Implications of a migration impediment on shortnose sturgeon spawning
migration, sturgeon, spawning, hydroelectric, upstream, tailrace, habitat, Substrate, sediment, eggs, active, upstream passage
Journal or Book Title
North American Journal of Fisheries Management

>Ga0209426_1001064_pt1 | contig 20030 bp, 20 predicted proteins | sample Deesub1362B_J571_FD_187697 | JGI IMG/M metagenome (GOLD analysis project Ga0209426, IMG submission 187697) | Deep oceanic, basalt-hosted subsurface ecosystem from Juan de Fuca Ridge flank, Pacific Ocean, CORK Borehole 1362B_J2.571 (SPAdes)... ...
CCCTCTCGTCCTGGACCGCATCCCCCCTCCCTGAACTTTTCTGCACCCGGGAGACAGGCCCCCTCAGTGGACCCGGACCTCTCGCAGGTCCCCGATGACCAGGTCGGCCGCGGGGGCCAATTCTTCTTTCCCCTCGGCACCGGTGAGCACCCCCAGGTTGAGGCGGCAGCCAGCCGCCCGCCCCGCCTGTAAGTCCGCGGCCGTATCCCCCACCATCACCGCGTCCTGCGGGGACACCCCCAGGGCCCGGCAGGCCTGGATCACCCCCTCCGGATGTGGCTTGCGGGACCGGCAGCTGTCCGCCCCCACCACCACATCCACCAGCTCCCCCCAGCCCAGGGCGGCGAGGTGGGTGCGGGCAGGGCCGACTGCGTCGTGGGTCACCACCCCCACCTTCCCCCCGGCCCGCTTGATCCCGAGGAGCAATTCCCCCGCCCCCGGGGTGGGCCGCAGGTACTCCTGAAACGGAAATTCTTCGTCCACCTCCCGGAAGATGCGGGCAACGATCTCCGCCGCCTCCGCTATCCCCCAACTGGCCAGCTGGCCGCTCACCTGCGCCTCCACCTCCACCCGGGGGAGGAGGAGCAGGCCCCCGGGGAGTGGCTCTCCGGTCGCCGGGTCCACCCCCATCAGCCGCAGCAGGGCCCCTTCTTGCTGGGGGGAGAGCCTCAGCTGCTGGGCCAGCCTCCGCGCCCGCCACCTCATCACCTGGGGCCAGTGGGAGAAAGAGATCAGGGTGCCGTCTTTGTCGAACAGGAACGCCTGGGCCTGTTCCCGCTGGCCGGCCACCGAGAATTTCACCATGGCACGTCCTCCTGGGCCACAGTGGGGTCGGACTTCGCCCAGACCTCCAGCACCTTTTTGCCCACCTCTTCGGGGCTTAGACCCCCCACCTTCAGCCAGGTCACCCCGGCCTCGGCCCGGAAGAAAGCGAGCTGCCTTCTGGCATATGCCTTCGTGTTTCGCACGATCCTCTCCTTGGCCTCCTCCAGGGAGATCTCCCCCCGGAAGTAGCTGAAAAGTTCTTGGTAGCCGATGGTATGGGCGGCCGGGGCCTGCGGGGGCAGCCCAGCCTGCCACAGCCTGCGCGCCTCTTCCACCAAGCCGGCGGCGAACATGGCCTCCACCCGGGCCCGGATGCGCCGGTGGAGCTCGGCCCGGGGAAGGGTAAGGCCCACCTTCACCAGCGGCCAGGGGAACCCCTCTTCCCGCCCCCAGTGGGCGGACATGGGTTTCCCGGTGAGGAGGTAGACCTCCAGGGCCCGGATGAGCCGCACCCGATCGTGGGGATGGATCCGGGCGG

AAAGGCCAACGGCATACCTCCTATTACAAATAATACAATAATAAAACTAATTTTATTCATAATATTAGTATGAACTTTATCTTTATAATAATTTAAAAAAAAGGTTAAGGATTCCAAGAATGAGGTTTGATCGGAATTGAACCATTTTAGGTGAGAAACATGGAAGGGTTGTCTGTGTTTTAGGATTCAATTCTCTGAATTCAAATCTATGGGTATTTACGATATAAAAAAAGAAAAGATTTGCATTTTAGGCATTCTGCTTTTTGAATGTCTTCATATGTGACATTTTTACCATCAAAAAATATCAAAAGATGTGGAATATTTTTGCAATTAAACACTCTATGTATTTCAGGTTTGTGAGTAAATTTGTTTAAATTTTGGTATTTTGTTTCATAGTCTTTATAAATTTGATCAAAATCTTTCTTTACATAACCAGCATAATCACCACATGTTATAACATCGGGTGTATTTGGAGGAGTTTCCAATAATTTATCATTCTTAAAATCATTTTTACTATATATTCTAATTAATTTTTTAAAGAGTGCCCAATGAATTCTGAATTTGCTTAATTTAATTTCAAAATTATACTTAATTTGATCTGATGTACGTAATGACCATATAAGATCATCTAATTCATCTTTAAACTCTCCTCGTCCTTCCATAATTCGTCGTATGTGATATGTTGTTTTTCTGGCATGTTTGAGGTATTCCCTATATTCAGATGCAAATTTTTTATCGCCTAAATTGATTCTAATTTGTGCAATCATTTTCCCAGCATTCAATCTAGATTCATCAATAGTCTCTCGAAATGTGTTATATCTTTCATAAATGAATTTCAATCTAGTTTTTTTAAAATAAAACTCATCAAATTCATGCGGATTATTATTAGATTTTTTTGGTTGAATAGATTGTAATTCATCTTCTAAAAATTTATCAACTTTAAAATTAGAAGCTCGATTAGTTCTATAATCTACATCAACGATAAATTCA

A population of shortnose sturgeon (Acipenser brevirostrum) was documentedcongregating at the base of Pinopolis Dam, Cooper River, South Carolina, during the February-March spawning season. Pinopolis Dam is a peaking hydroelectric facility and navigation locklocated within the coastal plane, 77 kin upriver of the mouth of the Cooper River at Charleston.South Carolina. In a 5-year radiotelemetry experiment, shortnose sturgeon did not pass upstreamthrough the navigation lock but congregated at the base of the dam. As a result, a study wasconducted to determine whether the tailrace was used as spawning habitat. The location isatypical of published descriptions of shortnose sturgeon spawning habitat in terms of a suite ofcharacters, including distance upriver, tide, flow characteristics, and substrate. The river is tidallyinfluenced for its entire length, and the bottom substrate in the tailrace is dominated by hard marlwith negligible fine sediments such as silt and sand. Turbine discharge varies from 0 to 329m(3)/S subdaily: current velocities during typical hydroelectric peaking discharge exceed 3 m/s.Egg sampling showed that successful spawning (i.e., fertilized eggs and developing embryos)occurred during the three spawning seasons sampled. Spawning was detected from 27 Februarythrough 29 March 1997-1999) at water temperatures ranging from 11.5degreesC to19.0degreesC (mean = 14.5degreesC), reaching the highest levels published for shortnosesturgeon spawning. Active spawning and lack of upstream passage by shortnose Sturgeon at thissite suggest that physical blockage of migration may prevent fish from reaching preferredspawning habitat, probably to the detriment of the population.